“Why? Because I’m built like a…what did you say earlier…a wild Krayt dragon?”

This time, the Proconsul looked up at Ronovi, his eyes blazing with both annoyance and amusement. “I mean the whole choking me without touching me sort of advantage? Or the zapping me with electricity until I’m a barbecued blue shish kebab advantage?”

“Ah. Yes. That advantage.” Ronovi let her tongue dance across her teeth. “All right, then. I’ll make you a deal. We fight back at the camp - maybe get some spectators taking some bets on the outcome - and I won’t use the Force against you at all. Easy peasy.”


“Uscot, I was a minimalist when I joined the Brotherhood,” scoffed Ronovi. “I relied on my brawn and my brute strength. Hell, I preferred pushing someone with my actual weight rather than relying on space magic.”

“‘Space magic?’ That’s what you call it?”

“The Force is a tool, my good man,” Ronovi replied, shrugging before turning back in the alleged direction of Furios’s “resort.” “I’ve got plenty of other stuff in my arsenal.”

"Yeah, but - "

“Do you want a chance to needlessly interrogate me or not?”

She had him there, and the Pantoran was silent as the two maneuvered through gnarled shrubbery and patches of wizened trees. As the darkness became more intense due to the thickening canopy, Ronovi was beginning to wonder if they were actually returning to the camp at all. Normally, she’d be able to sense her fellow Plagueians nearby, and quite easily - she could detect the heart palpitations and anxiety emanating from the man behind her, as he no doubt contemplated the amount of surgery he might need after getting his face bashed in and his nose flattened into a rubbery paste. But everything else was murky. Conflicted. It was almost as if her Force perception was becoming muddled.

Almost as if someone’s interfering with it. Or something.


Ronovi didn’t stop walking. In fact, her pace became more hurried. “Yeah?”

“Are you sure this is the way back to Furios’s camp of fun and good times?”

“Yeah. I’m sure.”

She was lying, of course. She wondered if Laren could tell. And he could, with or without the Force. “Tavisaen.”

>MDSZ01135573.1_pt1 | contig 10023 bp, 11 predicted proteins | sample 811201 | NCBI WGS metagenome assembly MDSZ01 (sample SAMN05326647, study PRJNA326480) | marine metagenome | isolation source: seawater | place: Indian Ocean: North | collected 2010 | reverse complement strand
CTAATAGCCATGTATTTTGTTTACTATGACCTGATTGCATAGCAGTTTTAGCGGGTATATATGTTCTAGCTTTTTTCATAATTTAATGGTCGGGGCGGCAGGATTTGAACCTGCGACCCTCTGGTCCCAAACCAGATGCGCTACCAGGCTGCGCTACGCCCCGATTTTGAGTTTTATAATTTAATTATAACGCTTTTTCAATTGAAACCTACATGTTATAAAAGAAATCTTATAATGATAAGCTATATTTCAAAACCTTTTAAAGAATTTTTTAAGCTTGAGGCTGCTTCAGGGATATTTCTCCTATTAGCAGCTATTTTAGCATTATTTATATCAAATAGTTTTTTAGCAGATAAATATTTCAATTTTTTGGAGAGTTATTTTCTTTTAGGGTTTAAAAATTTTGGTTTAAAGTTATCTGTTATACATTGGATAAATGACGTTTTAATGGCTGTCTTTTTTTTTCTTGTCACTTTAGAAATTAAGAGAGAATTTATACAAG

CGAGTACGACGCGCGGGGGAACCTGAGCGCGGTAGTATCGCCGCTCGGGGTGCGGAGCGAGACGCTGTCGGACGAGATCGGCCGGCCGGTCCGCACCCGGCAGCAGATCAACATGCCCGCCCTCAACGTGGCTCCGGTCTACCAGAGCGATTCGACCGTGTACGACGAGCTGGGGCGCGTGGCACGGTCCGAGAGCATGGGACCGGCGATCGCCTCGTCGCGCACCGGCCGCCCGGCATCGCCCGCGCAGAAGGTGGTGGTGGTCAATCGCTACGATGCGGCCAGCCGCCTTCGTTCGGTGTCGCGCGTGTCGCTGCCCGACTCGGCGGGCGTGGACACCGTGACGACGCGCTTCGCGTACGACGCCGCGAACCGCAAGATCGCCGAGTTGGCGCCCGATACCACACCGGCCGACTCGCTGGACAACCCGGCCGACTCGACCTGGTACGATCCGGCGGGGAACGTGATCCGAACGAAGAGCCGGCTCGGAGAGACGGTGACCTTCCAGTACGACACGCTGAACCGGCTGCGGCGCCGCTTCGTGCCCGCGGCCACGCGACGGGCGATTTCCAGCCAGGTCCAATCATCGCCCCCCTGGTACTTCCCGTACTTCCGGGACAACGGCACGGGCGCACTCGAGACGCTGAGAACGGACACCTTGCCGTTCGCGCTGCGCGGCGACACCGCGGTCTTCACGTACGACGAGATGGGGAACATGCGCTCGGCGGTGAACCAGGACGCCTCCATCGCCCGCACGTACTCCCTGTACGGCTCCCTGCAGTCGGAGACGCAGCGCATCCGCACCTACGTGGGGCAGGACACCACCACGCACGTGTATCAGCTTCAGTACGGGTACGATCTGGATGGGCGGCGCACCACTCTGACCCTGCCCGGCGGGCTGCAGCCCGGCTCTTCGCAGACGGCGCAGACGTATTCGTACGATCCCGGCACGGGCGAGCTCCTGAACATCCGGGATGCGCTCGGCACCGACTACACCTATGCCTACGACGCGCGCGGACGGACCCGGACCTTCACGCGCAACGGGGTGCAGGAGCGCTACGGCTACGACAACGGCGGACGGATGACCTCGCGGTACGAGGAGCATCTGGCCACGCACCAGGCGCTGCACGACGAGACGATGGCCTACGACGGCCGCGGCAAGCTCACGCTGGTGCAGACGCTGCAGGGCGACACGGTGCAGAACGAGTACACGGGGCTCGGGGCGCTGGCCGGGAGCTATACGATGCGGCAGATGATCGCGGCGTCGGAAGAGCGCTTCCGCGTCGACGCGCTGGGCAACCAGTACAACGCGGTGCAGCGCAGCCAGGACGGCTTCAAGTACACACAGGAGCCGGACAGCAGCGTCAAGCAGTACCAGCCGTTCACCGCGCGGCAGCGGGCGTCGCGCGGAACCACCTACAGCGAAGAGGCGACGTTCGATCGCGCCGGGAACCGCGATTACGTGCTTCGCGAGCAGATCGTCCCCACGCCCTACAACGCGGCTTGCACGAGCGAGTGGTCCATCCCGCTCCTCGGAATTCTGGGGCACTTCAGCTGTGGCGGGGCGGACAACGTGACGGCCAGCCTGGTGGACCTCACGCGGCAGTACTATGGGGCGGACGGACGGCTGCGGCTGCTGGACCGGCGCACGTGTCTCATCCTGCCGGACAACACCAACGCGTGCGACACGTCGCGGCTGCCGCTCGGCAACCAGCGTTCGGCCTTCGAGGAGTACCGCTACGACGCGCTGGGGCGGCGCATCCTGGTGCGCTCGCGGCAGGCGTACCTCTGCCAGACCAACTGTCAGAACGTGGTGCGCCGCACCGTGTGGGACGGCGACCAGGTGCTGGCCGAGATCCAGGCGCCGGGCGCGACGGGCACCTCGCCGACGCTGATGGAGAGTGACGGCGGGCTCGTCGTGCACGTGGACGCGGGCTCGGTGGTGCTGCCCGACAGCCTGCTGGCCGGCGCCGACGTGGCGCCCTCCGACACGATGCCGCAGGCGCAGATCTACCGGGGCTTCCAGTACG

“I’m figuring out our way back, okay? I think we’re not going south enough.”

“South enough? We were going south to begin with!”

Ronovi rolled her eyes. Despite the situation, Laren was more frustrating than the sheer idea of getting stranded on Dagobah. “Look. Just let me use my uber special navigation skills, okay? I got this.”

“Oh, yeah. How’s that Force compass of yours doing?”

The brush was getting denser and denser. Nearby, Ronovi could hear the scuttling of feet across a tree trunk. Was it a reptile? An insect? An amphibian? She couldn’t see it from here. She wiped a stubborn rivulet of sweat from her brow before it leaked onto her cybernetic blue eyepatch.

“It’s…not doing so hot, actually.”

“What?” barked Laren, his blue face turning a tinge of purple. “Why?

Ronovi inhaled. It was getting worse. Now she could barely sense Laren through the Force, and he was right behind her. It was official - the dark side was palpable here. And it was pretty damn strong.

“Because,” she exhaled, “I think we’ve got some company. And not wild animal company, either.”


Dacien Victae di Plagia stood with the rest of the assembled Plagueians as the Nebula Strider’s ramp descended, revealing the fetid, overgrown morass of Dagobah. The odor was impressively oppressive.

“Huh.” Dacien grunted, glancing over at the young Sith standing next to him. “I thought he’d surprise us by taking us somewhere nice. This is pretty much…typical?” The other man said nothing, but watched the adept with what appeared to be a combination of fear and awe, mouth slightly agape. “Yes, please carry on,” Dacien said and walked down the ramp shaking his head.

Furios stood a few meters from the ramp, ankle-deep in muck, an enormous smile on his face. He said his introductions and waved everyone over towards the “entertainment pavilion.” As the mostly-dumbfounded Plagueians wandered over to drink, play Pazaak, or get lost in a jungle full of unfathomably toothy animals, Dacien, grinning, walked up to Furios and clapped him on the shoulder.

“Furios, you’ve outdone yourself. This is the worst vacation destination I have ever seen, and I recently spent a leisurely week on the sandblasted hellhole Nancora.” Furios nodded enthusiastically. Dacien looked around at his befuddled clanmates, most of whom were deeply out of their element. Some appeared to be wandering aimlessly, muttering to themselves. He turned back to Furios and added: “Make sure no one is hiding on the ship, it would be a pity if anyone missed out on this.” With that, he turned toward the cantina.